Navigation Links
VCU receives NIH grant to examine the biology of allergic disease
Date:7/17/2013

The National Institutes of Health has awarded Virginia Commonwealth University a grant totaling $1.8 million to study the biology of allergic disease work which may one day point researchers to the development of therapies to fight asthma, allergy and inflammatory conditions such as rheumatoid arthritis, multiple sclerosis and heart disease.

The five-year grant will be led by John Ryan, Ph.D., associate professor in the Department of Biology in the VCU College of Humanities and Sciences. Ryan and his colleagues will investigate how interleukin-10, IL-10, controls mast cell homeostasis.

IL-10 is a type of signaling protein known for its anti-inflammatory effects. Mast cells, which are known to play a central role in asthma and allergy, are packed with granules containing histamine and are found in nearly all tissues, with the exception of blood. Inflammatory substances such as histamine, heparin and a number of cytokines are rapidly released into tissues and blood when a mast cell is activated. This results in an allergic response.

"This project is helping us understand how mast cells, the causative agent of allergic disease and asthma, are naturally regulated," said Ryan.

"Our data suggest that factors produced by other white blood cells, especially the cytokine IL-10, function as feedback regulators to prevent mast cell-mediated inflammation from becoming chronic. We have recently found that genetic background can alter responsiveness to this feedback regulation, which could predispose individuals to chronic allergic diseases like asthma."

Earlier this year, Ryan received a $1.8 million NIH National Institute of Allergy and Infectious Diseases grant for another project investigating the molecular interaction of two enzymes and their involvement in inflammation. This project is designed to understand how the production of autoantibodies leads to arthritis.

"We are specifically interested in how two enzymes, tyrosine kinases called Fyn and Lyn, appear to be activated inside immune cells," Ryan said. "We believe that these two enzymes are an antagonistic pair, with Fyn promoting and Lyn antagonizing the onset of arthritis."

Understanding this pathway could lead to the design of new therapies for rheumatoid arthritis, he said. The project is also five years.


'/>"/>

Contact: Sathya Achia Abraham
sbachia@vcu.edu
804-828-1231
Virginia Commonwealth University
Source:Eurekalert

Related biology news :

1. Carnegies Chris Field receives Max Planck Research Prize
2. Penn receives prestigious national award for breakthrough in gene therapy
3. Peihua Jiang receives Ajinomoto Award for Young Investigators in Gustation from AChemS
4. Forsyth Institute receives $4.1 million grant for new center
5. Einstein receives $12 million grant to develop device for preventing HIV infection
6. Wayne State vision restoration technology receives Notice of Allowance for US patent app
7. BU researcher receives highest honor from the National Birth Defects Prevention Network
8. Geneticist Svante Pääbo receives the $500,000 Gruber Genetics Prize
9. Artificial retina receives FDA approval
10. NTU Provost receives prestigious Imperial College fellowship joining the ranks of top UK scientists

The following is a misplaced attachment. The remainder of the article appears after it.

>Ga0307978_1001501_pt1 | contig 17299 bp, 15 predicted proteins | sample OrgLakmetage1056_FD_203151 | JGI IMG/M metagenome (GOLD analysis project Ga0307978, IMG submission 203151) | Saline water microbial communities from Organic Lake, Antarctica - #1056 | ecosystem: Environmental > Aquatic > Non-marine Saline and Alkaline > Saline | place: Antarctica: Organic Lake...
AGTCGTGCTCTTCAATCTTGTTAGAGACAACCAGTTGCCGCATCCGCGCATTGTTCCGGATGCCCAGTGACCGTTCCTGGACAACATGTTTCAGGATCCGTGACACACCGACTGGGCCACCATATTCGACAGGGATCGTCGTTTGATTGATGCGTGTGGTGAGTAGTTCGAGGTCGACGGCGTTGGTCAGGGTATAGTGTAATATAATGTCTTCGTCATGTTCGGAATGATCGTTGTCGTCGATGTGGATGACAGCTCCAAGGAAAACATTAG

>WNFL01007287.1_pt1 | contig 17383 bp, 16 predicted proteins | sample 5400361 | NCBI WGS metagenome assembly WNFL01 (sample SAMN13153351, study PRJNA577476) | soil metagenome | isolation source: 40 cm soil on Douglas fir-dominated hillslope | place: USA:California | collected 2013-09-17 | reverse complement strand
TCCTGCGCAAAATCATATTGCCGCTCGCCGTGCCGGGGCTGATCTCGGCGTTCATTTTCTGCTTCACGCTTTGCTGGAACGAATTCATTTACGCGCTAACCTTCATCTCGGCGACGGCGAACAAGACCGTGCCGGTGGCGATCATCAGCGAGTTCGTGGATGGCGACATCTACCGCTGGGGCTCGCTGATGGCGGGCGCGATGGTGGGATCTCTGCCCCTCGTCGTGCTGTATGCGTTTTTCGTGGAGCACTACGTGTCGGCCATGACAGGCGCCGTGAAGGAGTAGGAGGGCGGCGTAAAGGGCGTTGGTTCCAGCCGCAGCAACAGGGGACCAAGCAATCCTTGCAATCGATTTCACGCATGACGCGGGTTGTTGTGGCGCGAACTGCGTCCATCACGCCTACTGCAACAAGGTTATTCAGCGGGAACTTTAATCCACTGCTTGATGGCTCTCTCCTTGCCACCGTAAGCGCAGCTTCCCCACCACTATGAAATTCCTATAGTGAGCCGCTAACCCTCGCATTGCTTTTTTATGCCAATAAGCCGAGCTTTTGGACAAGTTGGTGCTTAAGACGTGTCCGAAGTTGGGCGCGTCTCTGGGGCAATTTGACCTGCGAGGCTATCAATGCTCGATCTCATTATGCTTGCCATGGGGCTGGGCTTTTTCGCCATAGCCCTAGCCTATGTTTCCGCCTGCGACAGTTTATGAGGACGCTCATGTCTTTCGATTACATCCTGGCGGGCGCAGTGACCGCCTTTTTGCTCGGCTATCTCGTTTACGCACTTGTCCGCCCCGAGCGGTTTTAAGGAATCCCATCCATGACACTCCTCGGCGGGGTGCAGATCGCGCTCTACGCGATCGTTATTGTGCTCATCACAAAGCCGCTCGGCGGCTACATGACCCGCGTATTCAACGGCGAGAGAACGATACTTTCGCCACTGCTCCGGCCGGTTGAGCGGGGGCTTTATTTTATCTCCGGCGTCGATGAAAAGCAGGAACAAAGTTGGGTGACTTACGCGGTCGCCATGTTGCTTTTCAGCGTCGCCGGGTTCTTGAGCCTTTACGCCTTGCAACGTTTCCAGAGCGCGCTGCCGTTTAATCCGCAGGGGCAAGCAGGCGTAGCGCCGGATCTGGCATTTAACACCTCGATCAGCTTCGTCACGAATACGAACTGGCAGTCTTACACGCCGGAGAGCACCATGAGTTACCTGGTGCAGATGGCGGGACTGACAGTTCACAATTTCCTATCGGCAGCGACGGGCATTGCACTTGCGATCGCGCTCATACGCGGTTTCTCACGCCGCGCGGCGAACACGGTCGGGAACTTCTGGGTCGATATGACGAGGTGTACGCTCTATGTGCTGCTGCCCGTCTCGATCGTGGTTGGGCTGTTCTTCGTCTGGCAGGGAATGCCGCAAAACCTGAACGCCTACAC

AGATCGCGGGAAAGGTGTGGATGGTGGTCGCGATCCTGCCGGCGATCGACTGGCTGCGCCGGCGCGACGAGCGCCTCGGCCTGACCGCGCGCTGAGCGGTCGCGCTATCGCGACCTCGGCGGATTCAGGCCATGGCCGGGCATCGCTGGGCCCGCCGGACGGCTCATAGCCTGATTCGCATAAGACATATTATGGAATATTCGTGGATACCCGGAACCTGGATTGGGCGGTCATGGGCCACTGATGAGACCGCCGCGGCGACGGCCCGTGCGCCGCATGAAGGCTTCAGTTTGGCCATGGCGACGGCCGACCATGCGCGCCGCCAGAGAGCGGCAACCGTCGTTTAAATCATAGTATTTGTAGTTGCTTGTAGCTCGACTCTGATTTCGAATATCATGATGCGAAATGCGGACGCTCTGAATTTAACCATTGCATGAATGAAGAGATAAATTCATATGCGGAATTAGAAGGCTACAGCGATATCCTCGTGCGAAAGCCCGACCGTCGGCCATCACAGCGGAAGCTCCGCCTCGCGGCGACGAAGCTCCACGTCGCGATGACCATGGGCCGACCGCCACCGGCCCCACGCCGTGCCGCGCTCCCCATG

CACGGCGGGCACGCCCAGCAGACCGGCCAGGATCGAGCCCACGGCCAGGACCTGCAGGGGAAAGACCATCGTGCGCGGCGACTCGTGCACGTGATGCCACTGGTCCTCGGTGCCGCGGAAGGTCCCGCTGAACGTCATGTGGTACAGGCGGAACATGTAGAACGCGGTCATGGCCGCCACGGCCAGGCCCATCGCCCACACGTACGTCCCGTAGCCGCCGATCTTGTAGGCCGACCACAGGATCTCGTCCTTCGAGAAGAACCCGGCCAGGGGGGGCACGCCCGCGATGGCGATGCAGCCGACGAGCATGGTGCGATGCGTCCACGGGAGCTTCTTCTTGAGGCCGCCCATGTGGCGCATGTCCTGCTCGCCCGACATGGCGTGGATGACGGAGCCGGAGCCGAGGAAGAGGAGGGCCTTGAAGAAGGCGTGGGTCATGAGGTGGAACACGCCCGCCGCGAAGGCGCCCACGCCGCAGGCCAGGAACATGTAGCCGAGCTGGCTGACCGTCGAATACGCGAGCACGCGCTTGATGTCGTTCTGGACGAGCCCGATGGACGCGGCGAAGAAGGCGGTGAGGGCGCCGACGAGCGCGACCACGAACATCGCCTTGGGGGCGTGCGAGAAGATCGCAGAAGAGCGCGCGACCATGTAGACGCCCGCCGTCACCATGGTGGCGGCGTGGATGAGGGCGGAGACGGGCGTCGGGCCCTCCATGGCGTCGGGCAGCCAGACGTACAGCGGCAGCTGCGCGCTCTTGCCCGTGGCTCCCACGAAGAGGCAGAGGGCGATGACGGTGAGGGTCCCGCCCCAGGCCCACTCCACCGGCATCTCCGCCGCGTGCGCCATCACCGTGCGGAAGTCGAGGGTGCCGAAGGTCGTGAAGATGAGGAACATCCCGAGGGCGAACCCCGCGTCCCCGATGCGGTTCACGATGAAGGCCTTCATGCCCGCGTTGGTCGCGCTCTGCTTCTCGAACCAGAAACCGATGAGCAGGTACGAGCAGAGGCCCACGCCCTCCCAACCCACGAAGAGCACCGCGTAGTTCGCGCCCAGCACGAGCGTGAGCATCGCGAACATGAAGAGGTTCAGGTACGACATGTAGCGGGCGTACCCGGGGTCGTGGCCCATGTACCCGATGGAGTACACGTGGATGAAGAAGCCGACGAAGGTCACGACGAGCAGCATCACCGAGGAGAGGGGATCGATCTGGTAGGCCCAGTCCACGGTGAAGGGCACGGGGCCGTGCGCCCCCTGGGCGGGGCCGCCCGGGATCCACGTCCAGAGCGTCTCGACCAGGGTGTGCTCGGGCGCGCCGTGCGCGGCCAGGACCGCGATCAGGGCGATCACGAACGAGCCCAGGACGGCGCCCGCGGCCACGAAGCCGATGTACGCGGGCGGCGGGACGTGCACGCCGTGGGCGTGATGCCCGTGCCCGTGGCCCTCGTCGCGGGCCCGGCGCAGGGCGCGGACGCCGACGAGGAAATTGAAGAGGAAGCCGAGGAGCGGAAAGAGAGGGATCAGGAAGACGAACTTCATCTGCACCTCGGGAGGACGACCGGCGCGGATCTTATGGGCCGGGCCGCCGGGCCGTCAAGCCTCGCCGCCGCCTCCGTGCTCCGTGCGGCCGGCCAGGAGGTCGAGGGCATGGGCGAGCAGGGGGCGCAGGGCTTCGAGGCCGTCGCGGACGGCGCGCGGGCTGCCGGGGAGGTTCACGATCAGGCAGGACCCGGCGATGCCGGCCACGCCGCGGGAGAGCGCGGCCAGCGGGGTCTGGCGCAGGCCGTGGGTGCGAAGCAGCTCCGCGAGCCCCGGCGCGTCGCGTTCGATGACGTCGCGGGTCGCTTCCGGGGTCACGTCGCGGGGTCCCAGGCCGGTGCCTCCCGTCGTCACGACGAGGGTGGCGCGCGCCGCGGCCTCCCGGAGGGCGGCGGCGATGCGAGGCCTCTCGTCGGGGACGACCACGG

11. Xenon Receives a Milestone Payment for Marketing Approval of Glybera in Europe
Post Your Comments:
*Name:
*Comment:
*Email:
(Date:8/23/2017)...  The general public,s help is being enlisted in what,s thought to ... and on the human body –and are believed to affect health.  ... The Microbiome Immunity Project is the largest ... the gut. The project's goal is to help advance scientific knowledge of ... ...
(Date:7/20/2017)... Delta (NYSE: DAL ) customers now can use fingerprints instead ... National Airport (DCA). ... Delta launches biometrics to board aircraft at Reagan Washington National Airport ... Delta,s biometric boarding pass experience that launched in ... the boarding process to allow eligible Delta SkyMiles Members who are enrolled ...
(Date:6/23/2017)... and ITHACA, N.Y. , ... and Cornell University, a leader in dairy research, today ... bioinformatics designed to help reduce the chances that the ... the onset of this dairy project, Cornell University has ... for Sequencing the Food Supply Chain, a food safety ...
Breaking Biology News(10 mins):
(Date:10/10/2017)... DIEGO, CALIF. (PRWEB) , ... October 10, 2017 , ... ... as part of its corporate rebranding initiative announced today. The bold new look ... its reach, as the company moves into a significant growth period. , It will ...
(Date:10/10/2017)... , Oct. 10, 2017 SomaGenics announced ... the NIH to develop RealSeq®-SC (Single Cell), expected to ... profiling small RNAs (including microRNAs) from single cells using ... highlights the need to accelerate development of approaches to ... "New techniques for measuring levels of ...
(Date:10/9/2017)... N.C. (PRWEB) , ... October 09, 2017 , ... At ... announced Dr. Christopher Stubbs, a professor in Harvard University’s Departments of Physics and Astronomy, ... Stubbs was a member of the winning team for the 2015 Breakthrough Prize in ...
(Date:10/7/2017)... WALTHAM, Mass. , Oct. 6, 2017 /PRNewswire/ ... pioneering work of three scientists, Jacques Dubochet, ... whose breakthrough developments in cryo-electron microscopy ... this technology within the structural biology community. The ... Scientific. Scientists can now routinely produce highly resolved, ...
Breaking Biology Technology: